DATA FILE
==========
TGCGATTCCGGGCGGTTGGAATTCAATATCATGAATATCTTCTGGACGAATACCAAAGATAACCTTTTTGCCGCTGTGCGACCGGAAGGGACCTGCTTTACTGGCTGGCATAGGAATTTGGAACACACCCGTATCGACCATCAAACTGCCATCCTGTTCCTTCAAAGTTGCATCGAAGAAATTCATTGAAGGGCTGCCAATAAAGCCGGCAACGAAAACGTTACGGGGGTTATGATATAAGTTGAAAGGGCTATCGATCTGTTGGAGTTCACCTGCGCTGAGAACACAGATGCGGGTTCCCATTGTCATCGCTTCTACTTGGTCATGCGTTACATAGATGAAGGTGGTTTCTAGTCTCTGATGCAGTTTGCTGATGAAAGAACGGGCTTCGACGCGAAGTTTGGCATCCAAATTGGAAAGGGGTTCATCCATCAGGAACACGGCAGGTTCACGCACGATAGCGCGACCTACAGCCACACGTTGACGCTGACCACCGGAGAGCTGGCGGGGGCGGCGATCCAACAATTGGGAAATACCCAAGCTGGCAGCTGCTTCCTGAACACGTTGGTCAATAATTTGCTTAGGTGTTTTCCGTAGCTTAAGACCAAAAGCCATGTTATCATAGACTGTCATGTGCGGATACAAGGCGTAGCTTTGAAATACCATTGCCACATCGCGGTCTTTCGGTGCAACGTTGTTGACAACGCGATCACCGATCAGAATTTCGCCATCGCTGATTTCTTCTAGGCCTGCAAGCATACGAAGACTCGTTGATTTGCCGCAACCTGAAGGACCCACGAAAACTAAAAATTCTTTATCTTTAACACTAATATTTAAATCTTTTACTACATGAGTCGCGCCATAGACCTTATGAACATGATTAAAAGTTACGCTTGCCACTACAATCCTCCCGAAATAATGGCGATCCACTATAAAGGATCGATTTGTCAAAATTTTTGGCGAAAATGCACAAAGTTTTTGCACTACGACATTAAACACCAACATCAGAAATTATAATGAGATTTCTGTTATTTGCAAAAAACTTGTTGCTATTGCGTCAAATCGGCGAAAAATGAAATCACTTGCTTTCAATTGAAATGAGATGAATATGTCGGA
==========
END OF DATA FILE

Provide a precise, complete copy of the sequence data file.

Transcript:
TGCGATTCCGGGCGGTTGGAATTCAATATCATGAATATCTTCTGGACGAATACCAAAGATAACCTTTTTGCCGCTGTGCGACCGGAAGGGACCTGCTTTACTGGCTGGCATAGGAATTTGGAACACACCCGTATCGACCATCAAACTGCCATCCTGTTCCTTCAAAGTTGCATCGAAGAAATTCATTGAAGGGCTGCCAATAAAGCCGGCAACGAAAACGTTACGGGGGTTATGATATAAGTTGAAAGGGCTATCGATCTGTTGGAGTTCACCTGCGCTGAGAACACAGATGCGGGTTCCCATTGTCATCGCTTCTACTTGGTCATGCGTTACATAGATGAAGGTGGTTTCTAGTCTCTGATGCAGTTTGCTGATGAAAGAACGGGCTTCGACGCGAAGTTTGGCATCCAAATTGGAAAGGGGTTCATCCATCAGGAACACGGCAGGTTCACGCACGATAGCGCGACCTACAGCCACACGTTGACGCTGACCACCGGAGAGCTGGCGGGGGCGGCGATCCAACAATTGGGAAATACCCAAGCTGGCAGCTGCTTCCTGAACACGTTGGTCAATAATTTGCTTAGGTGTTTTCCGTAGCTTAAGACCAAAAGCCATGTTATCATAGACTGTCATGTGCGGATACAAGGCGTAGCTTTGAAATACCATTGCCACATCGCGGTCTTTCGGTGCAACGTTGTTGACAACGCGATCACCGATCAGAATTTCGCCATCGCTGATTTCTTCTAGGCCTGCAAGCATACGAAGACTCGTTGATTTGCCGCAACCTGAAGGACCCACGAAAACTAAAAATTCTTTATCTTTAACACTAATATTTAAATCTTTTACTACATGAGTCGCGCCATAGACCTTATGAACATGATTAAAAGTTACGCTTGCCACTACAATCCTCCCGAAATAATGGCGATCCACTATAAAGGATCGATTTGTCAAAATTTTTGGCGAAAATGCACAAAGTTTTTGCACTACGACATTAAACACCAACATCAGAAATTATAATGAGATTTCTGTTATTTGCAAAAAACTTGTTGCTATTGCGTCAAATCGGCGAAAAATGAAATCACTTGCTTTCAATTGAAATGAGATGAATATGTCGGA